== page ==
A Mother’s Gift To Her Children

Hermalinda Barrera had an unusual reason to come to Literacy Council of Tyler to improve her English. It wasn’t to get a better job, or to be able to help her kids with their homework—she came to LCOT to help her better communicate with one of children.

Hermalinda has her knitting with her, her hands keep busy as we speak. “I first came to the United States in 1987,” she says. She goes on to tell us how she and her husband first lived in Chicago, where they started their family, and how they eventually ended up here, in Tyler, where their third child, Horacio, was born. Over time some problems had developed in the marriage, but she and her husband both worked and were busy with their three children and things seemed to be going all right. Then came the news that started her on her journey to LCOT.

“Horacio was three and a half years old when we found out that he was deaf,” Hermalinda tells us. This news and the struggles it would portend were too much for a marriage that was already straining, and she and her husband divorced.

The following years were hard, but Hermalinda was managing. “It was hard being a single mother,” she says. “But my other children were doing well in school and we got Horacio into special classes.”

Hermalinda learned some sign language, but when she tried to take sign language classes, her limited English proficiency was a problem. “The classes were in English. I couldn’t keep up.”

Hermalinda came to LCOT in 2010. She had re-married, her youngest child, Aaron was in school, her son Horacio, now 18, was in Austin at the Texas School for the Deaf, and her house and car were paid off. She knew it was time to go back to school. “I can speak English pretty well,” she tells us, and she’s right. “But my writing and reading…” she shrugs and smiles. “They are not so good.”

Writing and reading English is especially important now, since her main method of communication with her son, Horacio, is via text message. “I will want to tell him something and I can’t. It is so frustrating to be able to say a word but not know how to write it.”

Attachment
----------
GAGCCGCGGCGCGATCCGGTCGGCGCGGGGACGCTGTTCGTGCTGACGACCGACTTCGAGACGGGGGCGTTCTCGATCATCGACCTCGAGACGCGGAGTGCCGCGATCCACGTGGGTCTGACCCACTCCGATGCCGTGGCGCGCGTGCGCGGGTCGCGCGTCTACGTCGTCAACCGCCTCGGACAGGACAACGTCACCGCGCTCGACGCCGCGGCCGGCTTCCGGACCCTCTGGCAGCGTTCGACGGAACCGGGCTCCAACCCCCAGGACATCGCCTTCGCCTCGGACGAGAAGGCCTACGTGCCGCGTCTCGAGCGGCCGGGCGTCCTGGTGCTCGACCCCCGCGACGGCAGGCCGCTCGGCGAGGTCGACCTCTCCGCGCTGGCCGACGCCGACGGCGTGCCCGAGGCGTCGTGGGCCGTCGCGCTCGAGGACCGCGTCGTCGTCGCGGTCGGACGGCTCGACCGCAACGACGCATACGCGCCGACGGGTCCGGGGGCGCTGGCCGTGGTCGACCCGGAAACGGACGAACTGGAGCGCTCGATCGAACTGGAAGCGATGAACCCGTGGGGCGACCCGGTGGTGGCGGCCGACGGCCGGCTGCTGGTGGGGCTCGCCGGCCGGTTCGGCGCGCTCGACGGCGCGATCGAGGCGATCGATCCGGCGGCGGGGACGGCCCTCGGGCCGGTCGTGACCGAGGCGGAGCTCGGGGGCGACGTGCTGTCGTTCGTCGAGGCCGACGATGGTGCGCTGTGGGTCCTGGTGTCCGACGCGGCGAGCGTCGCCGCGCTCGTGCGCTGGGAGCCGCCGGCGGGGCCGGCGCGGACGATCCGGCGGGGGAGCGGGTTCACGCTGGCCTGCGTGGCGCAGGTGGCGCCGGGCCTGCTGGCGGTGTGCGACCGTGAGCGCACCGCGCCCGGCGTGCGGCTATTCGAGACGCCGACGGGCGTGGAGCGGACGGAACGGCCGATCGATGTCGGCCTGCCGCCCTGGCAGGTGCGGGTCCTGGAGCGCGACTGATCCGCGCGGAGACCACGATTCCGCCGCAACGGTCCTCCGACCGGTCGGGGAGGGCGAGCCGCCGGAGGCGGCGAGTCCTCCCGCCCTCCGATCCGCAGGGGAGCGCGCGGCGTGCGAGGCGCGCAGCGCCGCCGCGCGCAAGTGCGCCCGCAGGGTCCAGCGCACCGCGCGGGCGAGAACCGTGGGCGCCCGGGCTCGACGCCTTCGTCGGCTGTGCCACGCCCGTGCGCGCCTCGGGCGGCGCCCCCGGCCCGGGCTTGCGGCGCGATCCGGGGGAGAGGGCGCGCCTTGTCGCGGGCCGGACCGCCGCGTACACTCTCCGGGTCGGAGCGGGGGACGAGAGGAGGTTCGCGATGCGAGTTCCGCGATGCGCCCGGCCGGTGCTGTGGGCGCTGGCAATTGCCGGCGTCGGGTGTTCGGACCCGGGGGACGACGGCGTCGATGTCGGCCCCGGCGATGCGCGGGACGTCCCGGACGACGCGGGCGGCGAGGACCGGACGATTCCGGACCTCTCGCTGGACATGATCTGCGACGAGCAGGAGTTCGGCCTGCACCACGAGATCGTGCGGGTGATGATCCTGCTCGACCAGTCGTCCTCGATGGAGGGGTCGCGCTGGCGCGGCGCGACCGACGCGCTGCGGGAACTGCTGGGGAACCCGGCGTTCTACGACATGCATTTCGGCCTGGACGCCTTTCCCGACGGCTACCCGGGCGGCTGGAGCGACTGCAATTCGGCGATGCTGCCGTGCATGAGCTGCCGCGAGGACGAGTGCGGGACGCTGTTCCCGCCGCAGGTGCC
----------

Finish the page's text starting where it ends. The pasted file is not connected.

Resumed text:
Her LCOT teachers understood early that her speaking ability was much better than her reading and writing. They had Hermalinda keep a journal in addition to doing the regular classwork. Progressing quickly through the ESL levels it didn’t take Hermalinda long to come to the attention of the ESL Supervisor, Ellie Fischer.

“Ellie said I should move to the pre GED classes,” Hermalinda explains. “My friends in my ESL classes wanted me to stay there with them, but I told them, ‘No. If Ellie believes I can do it, I am going to push myself to do it.”

As we have seen so often with our students, Hermalinda’s education is already influencing her family. “I am showing my kids that it’s never too late to learn.” Instead of the usual arguments about homework, her nine-year-old son, Aaron sits down to do his homework with his mother. Hermalinda laughs when she describes their routine. “He says, ‘I will race you!’ and I say, ‘Ok.’ and when he finishes I tell him ‘you win!’”

Her oldest two children, Vivian and Joe are both talking about going back to school. “Vivian has taken some classes at TJC and she wants to go back. Joe is in the Marine Reserves. He already had plans to go to college in Austin this summer.” Even her husband is getting into the spirit of things; he’s now taking ESL classes at our Douglas Night program.